Starfish Files: Poppins, Paper, and Puzzlers

I had a really lovely day with my students today, and I am extra thankful for it because the beginning of the week was a little rough. Let's just say that a few of my students know how to really push my buttons, and we're at that extreme button pushing time of the school year. But, I've been asking people to pray for extra patience and wisdom for me, and I saw the Lord provide that today. The fun day we had today reminded me of the other lovely things that have been going on (why do only the negative parts of my day stand out sometimes? Lame!), so for this edition of the Starfish Files, here are some recent highlights:

  • We finished state testing (woo hoo!), and I am really proud of how hard my kids worked. As a reward, we watched the movie Mary Poppins, and get this- 21 of my 30 students had never seen it before! Once I got over the shock of that statistic, I felt like I had truly accomplished something by introducing them to such a classic. How had they successfully navigated through life thus far without knowing that a spoonful of sugar helps the medicine go down?
  • Fonzie has started an origami craze that is sweeping the 4th grade. It began with him teaching a couple of kids how to make a paper crane, and now they've got books with instructions and every color paper you can imagine. Here are some of their recent creations:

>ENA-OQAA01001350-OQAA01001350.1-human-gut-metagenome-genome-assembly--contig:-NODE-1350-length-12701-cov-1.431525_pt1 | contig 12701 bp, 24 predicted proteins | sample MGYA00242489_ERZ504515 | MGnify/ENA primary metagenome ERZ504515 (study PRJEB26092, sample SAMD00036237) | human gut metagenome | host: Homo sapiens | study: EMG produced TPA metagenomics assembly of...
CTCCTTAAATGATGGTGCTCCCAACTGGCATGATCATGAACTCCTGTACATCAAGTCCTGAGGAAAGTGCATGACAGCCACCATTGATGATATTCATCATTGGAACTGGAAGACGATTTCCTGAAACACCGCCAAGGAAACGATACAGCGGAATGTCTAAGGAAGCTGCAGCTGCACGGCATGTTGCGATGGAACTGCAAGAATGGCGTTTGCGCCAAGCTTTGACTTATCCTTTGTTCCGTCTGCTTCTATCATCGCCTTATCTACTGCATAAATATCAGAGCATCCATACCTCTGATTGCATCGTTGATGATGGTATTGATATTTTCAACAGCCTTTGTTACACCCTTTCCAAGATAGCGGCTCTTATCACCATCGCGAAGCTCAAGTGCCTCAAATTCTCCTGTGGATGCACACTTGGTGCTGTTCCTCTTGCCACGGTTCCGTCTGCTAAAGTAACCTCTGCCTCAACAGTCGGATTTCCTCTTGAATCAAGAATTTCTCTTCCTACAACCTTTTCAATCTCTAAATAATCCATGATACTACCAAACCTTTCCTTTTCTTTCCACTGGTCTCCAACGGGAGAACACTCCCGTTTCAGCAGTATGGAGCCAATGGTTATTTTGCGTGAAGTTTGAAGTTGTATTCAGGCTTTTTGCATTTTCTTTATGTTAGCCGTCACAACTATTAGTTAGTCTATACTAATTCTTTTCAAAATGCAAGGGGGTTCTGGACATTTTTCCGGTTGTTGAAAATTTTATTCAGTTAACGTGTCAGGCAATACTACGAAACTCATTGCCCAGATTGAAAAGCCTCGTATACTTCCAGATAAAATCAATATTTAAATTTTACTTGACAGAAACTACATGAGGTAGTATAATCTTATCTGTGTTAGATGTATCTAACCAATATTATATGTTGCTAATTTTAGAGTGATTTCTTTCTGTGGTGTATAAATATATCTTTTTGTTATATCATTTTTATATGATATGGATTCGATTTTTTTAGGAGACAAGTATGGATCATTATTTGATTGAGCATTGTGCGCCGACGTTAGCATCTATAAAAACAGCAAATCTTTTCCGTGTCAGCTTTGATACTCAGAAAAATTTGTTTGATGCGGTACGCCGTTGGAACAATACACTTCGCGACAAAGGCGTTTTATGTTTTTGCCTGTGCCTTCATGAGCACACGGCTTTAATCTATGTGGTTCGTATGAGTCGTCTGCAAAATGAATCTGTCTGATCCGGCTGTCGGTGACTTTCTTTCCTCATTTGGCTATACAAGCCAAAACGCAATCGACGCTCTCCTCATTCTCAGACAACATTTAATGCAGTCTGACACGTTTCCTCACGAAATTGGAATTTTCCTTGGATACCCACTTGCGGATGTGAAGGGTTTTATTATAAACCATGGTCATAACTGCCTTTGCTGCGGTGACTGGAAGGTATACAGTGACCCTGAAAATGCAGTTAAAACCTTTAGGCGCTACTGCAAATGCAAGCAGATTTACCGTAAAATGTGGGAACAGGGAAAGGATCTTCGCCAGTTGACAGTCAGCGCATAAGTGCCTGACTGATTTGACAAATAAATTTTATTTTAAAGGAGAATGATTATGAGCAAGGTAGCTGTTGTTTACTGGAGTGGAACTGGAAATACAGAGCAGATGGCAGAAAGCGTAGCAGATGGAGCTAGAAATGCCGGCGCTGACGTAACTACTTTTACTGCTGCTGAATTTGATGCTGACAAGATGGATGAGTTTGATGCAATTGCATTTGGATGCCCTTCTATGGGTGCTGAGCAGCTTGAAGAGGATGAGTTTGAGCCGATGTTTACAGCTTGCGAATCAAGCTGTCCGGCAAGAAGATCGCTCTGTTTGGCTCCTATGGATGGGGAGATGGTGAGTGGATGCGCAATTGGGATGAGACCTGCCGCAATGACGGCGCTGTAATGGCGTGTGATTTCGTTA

• Today we had quite an interesting discussion about how the end of the world is predicted for tomorrow. As you can imagine, the conversation went all over the place. I loved it. They threw some awesome questions at me, and my favorites were: 1) Is it true that everyone dies, but not everyone lives? and 2) Can God make a rock that he can't move? I had fun figuring out how to answer them. I gave more of an explanation during the actual discussion, but my basic answers to each were yes to number one and no to number two. How would you have answered?
 

Starfish Files: Well, that’s one way to learn a lesson

More evidence that 4th graders are hilarious: Scene: The class is enjoying some silent reading time, and they're all cute and comfy since they're wearing their pajamas for a special school-wide reading day. One little dude, I'll call him Fozzie (yes, because he reminds me of the bear from the Muppets), is sitting near me as I work on something. He begins to chat with me and gets away with it since he's highly entertaining. Fozzie: Miss HasBrouck, what's the worst mistake you ever made? Me: Oh, gosh. I'm not sure. I'll have to think about it. Do you know the worst mistake you've ever made? Fozzie: Oh, yeah. For sure. Me: Do you want to tell me the story? Fozzie: Umm, well, it's personal. Me: You don't have to tell me. . . Fozzie: (with a little smile) Well, ok. So, one day my mom sent me upstairs with her key to use the restroom and I tried and tried to get the door unlocked and I just couldn't. I was turning it and twisting and pushing and, yeah, well. . . I pooped my own pants. Cue the giggling for both the student and the teacher, who really didn't see that one coming. And the conversation could have ended there as a pretty good story. But it kept going and really went for gold. Me: Wow, that's a bummer, Fozzie. I, um, don't even really know what to say. So, what lesson did you learn from that big mistake? Fozzie: Righty tighty, lefty loosey. My brother taught me afterwards. Cue the out-right laughter from the teacher that distracted the entire class. Fozzie's one funny bear.